As time wore on and I moved out of Coimbatore for the first time to work in Odisha, I got a taste of the world outside my shell. It was different, it was difficult, but it was the reality. I was living in a shell. I was living in my comfort zone in a confined society. With that exposure to reality, my perceptions changed; my thought process changed and my mind opened up. I was able to accept a lot of things around me better. But through it all, I had some firm beliefs and values of my own and I stuck to them. My two year PG stint further enabled me to witness stuff that I had only seen in shady Hollywood films. There are stuff that I’ve witnessed and cannot write about. But over time, I learnt not to be prejudiced and accept people for who they are. This way, I was at peace with myself and was able to be friends with a lot of people. 

The question why and a bit of humiliation:
Social drinking is a norm in today’s society. Resisting it is seen as an abnormality by some. The question why I don’t drink has been posed to me on numerous occasions. People have insisted that I drink on many an occasion. I’ve been subjected to lectures on why I should drink. I’ve been grilled many times as to why I don’t drink. A girl who also happens to be a good friend, challenged me that she’ll turn me into a drinker before I finished my PG. She failed in that challenge, obviously. A friend who turned drinker after years of resistance, argued with me for over an hour as to why I should drink. I could sense a bit of guilt in him for he had given up his resistance and would have probably felt that turning me into a drinker would have vindicated his decision to drink.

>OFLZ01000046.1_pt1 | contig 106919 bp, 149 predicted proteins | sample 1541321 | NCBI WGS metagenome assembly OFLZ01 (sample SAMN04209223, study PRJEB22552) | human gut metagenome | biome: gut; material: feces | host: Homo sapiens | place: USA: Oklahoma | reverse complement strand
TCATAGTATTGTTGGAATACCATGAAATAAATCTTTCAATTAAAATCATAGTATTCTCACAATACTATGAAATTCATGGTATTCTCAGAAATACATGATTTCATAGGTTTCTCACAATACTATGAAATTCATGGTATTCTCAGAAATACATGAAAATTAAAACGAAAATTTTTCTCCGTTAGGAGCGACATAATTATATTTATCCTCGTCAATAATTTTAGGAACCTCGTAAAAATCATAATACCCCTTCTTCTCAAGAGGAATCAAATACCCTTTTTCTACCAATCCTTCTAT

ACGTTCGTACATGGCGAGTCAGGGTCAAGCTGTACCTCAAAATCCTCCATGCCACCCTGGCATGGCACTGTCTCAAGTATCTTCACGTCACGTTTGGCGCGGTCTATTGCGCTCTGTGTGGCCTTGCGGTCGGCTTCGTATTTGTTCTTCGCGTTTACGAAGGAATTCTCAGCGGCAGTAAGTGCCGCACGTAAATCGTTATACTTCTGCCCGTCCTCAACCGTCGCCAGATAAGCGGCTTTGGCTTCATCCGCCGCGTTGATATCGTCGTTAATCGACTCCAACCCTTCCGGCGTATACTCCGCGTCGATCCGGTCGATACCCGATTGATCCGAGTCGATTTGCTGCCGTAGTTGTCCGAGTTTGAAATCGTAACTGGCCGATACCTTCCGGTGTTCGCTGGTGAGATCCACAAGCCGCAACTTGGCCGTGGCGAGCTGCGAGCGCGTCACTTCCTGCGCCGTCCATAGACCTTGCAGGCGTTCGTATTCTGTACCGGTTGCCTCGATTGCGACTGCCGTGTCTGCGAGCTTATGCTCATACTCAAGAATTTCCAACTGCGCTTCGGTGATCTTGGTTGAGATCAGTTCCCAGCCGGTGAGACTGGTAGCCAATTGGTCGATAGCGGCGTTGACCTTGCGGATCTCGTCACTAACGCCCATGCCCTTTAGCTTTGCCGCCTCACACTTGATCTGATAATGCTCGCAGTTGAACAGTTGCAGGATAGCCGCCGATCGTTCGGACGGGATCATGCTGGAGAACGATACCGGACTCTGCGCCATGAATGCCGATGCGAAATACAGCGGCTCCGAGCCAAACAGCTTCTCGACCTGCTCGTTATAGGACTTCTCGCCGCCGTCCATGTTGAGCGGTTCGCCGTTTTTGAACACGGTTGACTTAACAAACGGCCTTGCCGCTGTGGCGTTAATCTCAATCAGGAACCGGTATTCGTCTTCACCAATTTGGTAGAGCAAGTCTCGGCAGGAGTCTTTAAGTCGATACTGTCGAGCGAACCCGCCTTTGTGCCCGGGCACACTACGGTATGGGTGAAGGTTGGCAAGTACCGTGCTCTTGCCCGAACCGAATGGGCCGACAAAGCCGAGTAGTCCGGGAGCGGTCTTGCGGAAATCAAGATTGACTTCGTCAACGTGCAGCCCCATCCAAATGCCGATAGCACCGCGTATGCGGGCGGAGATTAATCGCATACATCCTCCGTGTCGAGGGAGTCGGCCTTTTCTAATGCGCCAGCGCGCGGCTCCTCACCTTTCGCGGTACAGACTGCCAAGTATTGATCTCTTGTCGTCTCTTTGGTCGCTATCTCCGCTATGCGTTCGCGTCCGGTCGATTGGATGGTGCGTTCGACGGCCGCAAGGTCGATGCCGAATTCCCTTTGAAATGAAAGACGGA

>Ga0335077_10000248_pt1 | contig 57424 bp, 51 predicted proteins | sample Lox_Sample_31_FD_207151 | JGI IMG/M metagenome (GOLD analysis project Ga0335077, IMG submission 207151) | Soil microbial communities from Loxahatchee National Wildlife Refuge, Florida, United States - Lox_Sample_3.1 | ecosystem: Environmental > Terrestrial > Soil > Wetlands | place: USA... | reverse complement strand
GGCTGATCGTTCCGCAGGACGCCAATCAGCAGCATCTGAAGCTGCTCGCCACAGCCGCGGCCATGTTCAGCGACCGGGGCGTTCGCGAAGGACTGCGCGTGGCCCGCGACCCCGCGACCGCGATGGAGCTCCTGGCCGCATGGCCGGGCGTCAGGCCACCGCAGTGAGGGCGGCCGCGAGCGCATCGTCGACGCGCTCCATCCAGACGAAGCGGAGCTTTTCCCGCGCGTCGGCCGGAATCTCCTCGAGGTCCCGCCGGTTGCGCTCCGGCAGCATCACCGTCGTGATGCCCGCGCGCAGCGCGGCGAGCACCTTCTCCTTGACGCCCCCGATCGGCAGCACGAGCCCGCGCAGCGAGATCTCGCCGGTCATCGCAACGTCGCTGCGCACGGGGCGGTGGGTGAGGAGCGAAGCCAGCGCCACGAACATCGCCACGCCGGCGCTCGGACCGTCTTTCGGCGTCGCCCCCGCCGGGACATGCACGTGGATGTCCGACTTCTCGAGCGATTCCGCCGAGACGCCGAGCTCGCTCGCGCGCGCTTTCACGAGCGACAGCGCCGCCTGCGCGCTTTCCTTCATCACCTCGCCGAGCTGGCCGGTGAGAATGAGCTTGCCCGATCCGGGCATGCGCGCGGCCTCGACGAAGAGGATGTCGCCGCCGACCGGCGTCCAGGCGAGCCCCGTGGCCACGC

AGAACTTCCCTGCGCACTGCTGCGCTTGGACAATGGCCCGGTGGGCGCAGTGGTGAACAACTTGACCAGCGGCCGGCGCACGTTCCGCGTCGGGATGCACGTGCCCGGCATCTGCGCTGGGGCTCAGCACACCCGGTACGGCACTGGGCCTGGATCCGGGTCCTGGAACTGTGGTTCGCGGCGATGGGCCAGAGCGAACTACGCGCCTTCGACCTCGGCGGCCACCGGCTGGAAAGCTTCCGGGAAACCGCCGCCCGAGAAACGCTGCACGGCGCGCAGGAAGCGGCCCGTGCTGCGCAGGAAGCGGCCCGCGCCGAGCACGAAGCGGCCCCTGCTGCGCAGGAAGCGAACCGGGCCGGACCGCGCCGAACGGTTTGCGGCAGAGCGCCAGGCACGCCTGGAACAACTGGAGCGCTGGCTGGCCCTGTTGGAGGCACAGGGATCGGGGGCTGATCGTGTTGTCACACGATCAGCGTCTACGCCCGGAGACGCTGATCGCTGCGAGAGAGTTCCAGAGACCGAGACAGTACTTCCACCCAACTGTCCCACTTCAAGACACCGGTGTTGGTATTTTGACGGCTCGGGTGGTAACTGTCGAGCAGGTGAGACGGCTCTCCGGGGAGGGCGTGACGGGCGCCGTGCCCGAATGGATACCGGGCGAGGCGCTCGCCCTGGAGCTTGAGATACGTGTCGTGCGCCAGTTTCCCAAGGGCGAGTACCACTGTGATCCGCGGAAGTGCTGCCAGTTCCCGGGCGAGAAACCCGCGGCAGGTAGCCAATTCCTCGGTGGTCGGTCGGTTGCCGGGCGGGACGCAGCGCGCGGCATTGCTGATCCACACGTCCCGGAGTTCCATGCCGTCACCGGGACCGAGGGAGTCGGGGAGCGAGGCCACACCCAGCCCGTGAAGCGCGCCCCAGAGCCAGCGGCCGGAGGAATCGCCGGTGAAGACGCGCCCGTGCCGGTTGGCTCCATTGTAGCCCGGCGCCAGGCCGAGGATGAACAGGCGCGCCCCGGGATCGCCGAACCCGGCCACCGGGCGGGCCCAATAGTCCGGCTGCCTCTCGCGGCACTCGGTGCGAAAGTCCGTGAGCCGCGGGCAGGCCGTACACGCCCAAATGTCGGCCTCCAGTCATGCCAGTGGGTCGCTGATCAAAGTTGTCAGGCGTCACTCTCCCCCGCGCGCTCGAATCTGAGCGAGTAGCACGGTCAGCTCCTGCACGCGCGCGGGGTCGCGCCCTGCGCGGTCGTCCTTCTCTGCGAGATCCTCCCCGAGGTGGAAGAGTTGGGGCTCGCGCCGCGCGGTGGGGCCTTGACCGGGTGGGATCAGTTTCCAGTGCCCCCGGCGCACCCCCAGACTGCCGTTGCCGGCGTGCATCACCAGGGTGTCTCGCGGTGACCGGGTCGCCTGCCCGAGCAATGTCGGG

The question then arises as to why I don’t drink. Some friends have tried to find out the same. They have lectured me on how moral values should be kept flexible and why it’s a necessity to drink, atleast socially, in today’s world. What they fail to grasp is that I have my own right to exercise my choice and follow the same. It’s not a question of values. It’s a matter of choice. It’s my choice that I chose not to drink. I do not understand why some people had/have difficulty in accepting this. I have accepted them for who they are. The least I could expect from them in return is reciprocation. A friend once told me that I was normal in every sense except for the fact that I don’t drink. A lady who I was reporting to while I was interning during my PG stint asked me if I drink. When I answered in the negative, she called me a loser. Once while discussing our expectations of future spouses with friends, I was scorned upon when I expressed my desire that my partner should also be a teetotaler like me. There are many such instances of humiliation that I’ve endured/keep enduring because of what is clearly my choice. For every article that you find about the ill effects of drinking, you’ll be presented with 10 articles that list out the benefits of drinking. Over time, I’ve become quite used to this humiliation and stuff and have learnt to take it all in my stride and move along.